The exFAT file system was designed with Unicode file names and optional vendor-specific extensions in mind. To keep things simple, the file system specification allows the usage of multiple directory entries to describe a single file (so, additional file metadata is described in additional directory entries). This solution is similar to the VFAT extension for the FAT12/16/32 file systems, which was designed as a hack to the original file system format (originally, only one directory entry was used to describe a single file, so long file names were implemented as additional directory entries, which are “invisible” to operating systems without the VFAT support).
In the exFAT file system, a typical file consists of these entries (in this order, with no other entries between):
- one file entry,
- one stream extension entry,
- one or more file name entries (as needed to store the file name),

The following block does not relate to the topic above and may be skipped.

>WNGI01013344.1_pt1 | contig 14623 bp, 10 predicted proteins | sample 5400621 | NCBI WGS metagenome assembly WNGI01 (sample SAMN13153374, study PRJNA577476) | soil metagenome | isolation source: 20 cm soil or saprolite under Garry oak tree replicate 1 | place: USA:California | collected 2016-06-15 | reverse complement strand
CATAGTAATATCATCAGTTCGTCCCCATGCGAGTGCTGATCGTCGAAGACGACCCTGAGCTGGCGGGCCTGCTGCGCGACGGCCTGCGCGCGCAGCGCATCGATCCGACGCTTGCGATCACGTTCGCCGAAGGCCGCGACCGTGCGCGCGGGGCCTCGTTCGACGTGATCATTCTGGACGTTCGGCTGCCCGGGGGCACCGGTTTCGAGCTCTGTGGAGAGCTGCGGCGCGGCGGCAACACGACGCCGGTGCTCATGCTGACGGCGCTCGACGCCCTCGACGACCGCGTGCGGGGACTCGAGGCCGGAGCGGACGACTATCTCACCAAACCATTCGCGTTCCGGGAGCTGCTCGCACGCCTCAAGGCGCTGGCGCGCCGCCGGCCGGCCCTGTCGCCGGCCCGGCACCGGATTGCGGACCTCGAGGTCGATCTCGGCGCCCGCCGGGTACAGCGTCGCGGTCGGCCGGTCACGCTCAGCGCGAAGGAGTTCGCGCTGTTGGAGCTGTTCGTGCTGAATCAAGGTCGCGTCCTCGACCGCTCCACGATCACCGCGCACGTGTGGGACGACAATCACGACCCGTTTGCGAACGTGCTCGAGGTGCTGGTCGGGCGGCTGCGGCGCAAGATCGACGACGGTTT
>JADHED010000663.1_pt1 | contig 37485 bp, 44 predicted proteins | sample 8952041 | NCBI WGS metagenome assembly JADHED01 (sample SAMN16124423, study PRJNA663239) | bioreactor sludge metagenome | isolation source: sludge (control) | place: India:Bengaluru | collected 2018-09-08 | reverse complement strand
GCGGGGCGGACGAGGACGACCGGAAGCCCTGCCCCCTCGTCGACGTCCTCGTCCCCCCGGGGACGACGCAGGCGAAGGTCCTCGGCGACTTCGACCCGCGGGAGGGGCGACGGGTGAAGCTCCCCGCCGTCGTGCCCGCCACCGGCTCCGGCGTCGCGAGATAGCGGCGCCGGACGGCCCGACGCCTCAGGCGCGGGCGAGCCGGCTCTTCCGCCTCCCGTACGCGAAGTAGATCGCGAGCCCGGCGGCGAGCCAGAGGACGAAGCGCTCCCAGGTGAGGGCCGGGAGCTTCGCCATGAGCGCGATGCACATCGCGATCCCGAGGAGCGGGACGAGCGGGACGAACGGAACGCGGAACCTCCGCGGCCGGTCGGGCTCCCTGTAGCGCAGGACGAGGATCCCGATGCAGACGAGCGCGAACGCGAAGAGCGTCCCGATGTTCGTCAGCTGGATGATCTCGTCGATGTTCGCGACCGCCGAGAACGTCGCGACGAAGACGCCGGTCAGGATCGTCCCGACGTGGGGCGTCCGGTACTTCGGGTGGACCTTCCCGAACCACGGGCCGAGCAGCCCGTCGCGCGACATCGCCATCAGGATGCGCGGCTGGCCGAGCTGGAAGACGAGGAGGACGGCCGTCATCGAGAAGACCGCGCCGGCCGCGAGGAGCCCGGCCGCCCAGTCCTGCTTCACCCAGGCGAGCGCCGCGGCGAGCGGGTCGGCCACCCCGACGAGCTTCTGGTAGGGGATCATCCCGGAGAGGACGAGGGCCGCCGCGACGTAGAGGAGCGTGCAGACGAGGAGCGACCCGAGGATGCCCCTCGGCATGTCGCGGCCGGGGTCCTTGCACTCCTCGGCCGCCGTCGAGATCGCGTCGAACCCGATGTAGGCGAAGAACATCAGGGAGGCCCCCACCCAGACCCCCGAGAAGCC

- zero, one or more vendor-specific entries (which can be ignored if not supported).
The first two entries describe all file metadata (its attributes, timestamps, data size, first cluster, etc.), while the file name entries contain strings to form the file name (each file name entry stores no more than 15 Unicode characters and the file name is no longer than 255 characters). Together, these entries are called a directory entry set (and it must contain at least three entries).
When a file is deleted, its directory entry set is marked as free. This process is very similar to what happens to a deleted file in the FAT12/16/32 file systems: the first byte of a directory entry is changed to mark it as free.
And, of course, it is possible to recover a deleted file when its directory set and data clusters are not overwritten. If the directory entry set is partially overwritten (with new directory entries), the following can be observed:Continue reading “exFAT: orphan file name entries”